World Building — The Scenery Behind the Tale — Fantasy February tour day 16
How does an author create the landscape of a story? A city, town, or village where believable characters live, and where a plot can evolve both realistically and dramatically? It needs to be a bit familiar, but also not cliche. It must invite new readers and restore established habitats to existing fans.
How does a writer do this? Again and again? For every new plot? It’s hard! And when you want to make it historically accurate, even more so….
However, I have always enjoyed the challenge of merging a landscape with a personality. It’s probably the actor in me that enjoys this — finding just the right props and outfits for my characters. So, one of this writers greatest pleasures in collecting
material for a novel directly from research. The method I used in creating my most recent character, healer Irene Gueri, was, first, to imagine her world. This couldn’t be a world of the present — she was born in the late 1500s. It couldn’t be a city. Her trade is herbal medicine, and to be successful, she would have to be close to her woodland and prairie ingredients. And I didn’t want the location where Irene lived to be very well known. Fifty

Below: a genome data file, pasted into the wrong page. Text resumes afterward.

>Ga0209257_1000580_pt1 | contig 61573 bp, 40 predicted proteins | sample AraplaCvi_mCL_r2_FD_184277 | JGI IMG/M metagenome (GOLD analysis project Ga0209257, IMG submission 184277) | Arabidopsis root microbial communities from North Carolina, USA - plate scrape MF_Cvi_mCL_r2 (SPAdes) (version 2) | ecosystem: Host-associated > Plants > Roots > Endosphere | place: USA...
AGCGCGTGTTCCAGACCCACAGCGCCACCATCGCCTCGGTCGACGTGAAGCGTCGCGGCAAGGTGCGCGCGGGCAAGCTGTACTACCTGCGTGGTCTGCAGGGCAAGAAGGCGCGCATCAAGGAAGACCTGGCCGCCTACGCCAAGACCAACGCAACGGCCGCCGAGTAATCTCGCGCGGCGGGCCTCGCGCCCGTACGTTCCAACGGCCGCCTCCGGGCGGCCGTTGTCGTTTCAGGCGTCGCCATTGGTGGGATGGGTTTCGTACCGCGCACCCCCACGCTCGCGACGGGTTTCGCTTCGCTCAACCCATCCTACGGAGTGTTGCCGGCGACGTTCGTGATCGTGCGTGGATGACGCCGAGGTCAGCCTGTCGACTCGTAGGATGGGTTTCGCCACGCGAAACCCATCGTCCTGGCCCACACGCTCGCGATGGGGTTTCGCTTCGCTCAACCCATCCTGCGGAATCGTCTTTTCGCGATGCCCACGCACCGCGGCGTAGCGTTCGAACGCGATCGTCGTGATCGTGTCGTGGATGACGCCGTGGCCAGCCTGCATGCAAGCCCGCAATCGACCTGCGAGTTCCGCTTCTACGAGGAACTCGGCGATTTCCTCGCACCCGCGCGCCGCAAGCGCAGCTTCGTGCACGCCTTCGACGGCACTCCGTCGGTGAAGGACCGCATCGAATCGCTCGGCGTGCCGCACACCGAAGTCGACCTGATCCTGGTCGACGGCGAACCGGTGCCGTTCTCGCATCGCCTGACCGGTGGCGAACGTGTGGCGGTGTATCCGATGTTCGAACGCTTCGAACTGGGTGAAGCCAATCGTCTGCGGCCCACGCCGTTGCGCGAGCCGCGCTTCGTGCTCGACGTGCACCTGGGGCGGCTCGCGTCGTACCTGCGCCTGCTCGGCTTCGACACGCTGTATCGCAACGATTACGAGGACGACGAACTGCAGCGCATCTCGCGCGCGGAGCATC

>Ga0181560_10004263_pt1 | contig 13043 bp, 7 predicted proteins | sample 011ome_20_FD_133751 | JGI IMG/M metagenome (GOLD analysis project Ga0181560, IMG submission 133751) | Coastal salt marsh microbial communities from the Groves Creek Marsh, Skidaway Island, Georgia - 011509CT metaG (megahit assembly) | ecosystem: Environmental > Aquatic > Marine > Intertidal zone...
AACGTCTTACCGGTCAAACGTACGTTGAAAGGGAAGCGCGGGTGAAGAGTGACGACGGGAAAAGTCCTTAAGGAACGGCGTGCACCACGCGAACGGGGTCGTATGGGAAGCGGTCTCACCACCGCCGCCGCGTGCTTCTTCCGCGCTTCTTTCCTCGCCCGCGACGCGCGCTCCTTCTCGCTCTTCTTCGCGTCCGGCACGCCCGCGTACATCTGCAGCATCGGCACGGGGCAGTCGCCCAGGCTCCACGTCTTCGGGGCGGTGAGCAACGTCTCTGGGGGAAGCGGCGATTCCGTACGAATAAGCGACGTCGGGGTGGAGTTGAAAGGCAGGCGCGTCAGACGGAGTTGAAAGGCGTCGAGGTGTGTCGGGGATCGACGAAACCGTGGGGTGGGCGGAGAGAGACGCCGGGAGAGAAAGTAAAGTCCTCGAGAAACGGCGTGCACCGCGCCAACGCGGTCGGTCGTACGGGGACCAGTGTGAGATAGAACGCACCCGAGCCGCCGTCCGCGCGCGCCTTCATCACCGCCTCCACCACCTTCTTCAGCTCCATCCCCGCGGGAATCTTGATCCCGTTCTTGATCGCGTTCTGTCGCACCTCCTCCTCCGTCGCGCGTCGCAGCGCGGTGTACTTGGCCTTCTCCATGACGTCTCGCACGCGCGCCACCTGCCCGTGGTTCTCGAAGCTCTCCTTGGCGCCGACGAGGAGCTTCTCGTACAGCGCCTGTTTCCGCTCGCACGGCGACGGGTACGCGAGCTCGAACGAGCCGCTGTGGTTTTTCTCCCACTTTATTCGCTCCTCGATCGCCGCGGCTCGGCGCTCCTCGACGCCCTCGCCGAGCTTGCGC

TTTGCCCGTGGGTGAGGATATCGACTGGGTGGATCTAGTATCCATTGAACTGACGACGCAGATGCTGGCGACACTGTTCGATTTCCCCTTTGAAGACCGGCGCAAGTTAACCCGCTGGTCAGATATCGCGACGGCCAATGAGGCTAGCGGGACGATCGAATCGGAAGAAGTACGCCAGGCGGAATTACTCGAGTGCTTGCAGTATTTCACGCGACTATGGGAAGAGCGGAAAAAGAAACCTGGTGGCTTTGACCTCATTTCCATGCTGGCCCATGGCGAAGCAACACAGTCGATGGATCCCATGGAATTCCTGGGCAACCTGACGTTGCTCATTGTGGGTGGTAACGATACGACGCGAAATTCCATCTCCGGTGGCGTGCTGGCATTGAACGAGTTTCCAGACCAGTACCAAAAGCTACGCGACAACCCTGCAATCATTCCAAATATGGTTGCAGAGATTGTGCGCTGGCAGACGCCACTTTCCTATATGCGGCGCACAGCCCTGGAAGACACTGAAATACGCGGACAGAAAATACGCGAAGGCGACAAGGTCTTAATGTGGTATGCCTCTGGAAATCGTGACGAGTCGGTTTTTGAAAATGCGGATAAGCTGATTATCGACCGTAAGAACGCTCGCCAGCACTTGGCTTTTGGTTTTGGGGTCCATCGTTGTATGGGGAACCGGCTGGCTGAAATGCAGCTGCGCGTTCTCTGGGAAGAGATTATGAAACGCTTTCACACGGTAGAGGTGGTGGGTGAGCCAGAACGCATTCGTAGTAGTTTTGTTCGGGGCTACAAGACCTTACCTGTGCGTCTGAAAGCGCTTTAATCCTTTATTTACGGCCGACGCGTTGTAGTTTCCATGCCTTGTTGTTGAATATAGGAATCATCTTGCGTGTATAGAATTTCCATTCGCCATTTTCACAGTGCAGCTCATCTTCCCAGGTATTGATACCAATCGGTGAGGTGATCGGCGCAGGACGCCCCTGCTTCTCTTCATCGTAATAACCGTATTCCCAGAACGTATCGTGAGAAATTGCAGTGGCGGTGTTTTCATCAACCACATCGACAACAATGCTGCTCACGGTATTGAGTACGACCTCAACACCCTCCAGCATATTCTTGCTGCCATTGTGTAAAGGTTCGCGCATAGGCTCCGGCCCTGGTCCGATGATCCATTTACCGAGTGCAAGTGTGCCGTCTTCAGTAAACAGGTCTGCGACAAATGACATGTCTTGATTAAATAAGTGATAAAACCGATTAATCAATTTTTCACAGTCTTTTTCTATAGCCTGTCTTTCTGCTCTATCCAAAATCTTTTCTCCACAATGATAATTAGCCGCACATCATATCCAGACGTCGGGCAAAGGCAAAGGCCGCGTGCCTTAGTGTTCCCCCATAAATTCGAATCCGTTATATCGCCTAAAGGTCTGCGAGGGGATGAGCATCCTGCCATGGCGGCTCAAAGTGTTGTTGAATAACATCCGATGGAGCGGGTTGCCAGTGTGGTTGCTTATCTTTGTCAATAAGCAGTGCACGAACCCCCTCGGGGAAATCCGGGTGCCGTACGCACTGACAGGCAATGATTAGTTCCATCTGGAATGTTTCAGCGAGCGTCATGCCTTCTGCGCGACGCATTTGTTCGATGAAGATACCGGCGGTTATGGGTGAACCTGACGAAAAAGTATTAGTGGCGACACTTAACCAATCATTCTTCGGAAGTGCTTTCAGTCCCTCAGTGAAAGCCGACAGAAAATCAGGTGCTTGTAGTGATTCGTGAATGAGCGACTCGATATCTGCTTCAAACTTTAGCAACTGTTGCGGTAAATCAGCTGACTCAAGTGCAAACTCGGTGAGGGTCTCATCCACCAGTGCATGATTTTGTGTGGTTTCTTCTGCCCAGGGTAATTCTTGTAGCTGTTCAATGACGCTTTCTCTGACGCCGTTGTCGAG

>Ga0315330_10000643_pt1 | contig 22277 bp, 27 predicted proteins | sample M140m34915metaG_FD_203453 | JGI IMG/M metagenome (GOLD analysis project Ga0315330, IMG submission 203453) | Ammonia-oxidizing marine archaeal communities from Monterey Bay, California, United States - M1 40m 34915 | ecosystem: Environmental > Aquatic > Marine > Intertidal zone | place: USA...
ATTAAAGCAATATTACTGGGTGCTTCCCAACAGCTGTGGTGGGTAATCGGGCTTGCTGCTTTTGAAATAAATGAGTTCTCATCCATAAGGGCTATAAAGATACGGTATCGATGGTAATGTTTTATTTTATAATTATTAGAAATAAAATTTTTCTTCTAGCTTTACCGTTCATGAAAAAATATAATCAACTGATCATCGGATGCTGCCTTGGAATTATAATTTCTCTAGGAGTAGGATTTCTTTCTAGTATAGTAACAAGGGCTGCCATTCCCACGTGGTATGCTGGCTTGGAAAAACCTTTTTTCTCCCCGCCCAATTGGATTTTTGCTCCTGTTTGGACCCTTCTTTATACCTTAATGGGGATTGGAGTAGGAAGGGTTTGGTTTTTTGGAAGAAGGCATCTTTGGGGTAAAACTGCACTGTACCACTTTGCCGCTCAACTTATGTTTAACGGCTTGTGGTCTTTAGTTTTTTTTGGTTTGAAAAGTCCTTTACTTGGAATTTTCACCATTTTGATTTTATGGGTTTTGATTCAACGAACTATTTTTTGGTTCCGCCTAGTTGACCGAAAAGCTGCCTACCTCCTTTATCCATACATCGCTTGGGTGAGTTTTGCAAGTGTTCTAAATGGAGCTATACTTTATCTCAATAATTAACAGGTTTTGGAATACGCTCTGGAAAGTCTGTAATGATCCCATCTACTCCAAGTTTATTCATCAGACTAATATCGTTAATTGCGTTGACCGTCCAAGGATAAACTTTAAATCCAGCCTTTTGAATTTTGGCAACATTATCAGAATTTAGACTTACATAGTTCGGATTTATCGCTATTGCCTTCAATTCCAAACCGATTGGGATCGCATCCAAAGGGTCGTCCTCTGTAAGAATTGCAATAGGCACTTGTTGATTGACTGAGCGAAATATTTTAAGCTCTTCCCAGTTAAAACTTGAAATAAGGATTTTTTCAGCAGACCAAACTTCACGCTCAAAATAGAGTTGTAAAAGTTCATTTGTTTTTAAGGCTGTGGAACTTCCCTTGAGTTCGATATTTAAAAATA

novels, at least, went to press last year featuring the era of the Renaissance. It’s likely that most included settings of Florence or Sienna, perhaps Rome or Naples. But not a lot would situate their tale in rural France. This was where I hoped to distinguish myself and the world I would build.
So, I now knew these things:
My hero was a thirty-something peasant woman
She had a profession and was the sole practitioner of a business, as herbal healer
She lived in rural France, approx. 1590-1650
She had apprenticed in a city
She read and wrote Latin, French, and some Greek
From there, I needed to look at maps. Where, in this era, was there abundant herbal life? And where could a woman practice her trade without being subject to the Inquisition, to the all-day work obligations to a feudal lord? Where could she own her own home and garden in which to set up practice? Where was there a town that also sat near a frontier — with access to outside learning but ALSO might be subject to invasion? I knew I wanted an invasion.
My answer to these questions of location was — Provence, France. In particular, mountainous Provence, an area called the Mediterranean Alps. I now had the region where Irene would live.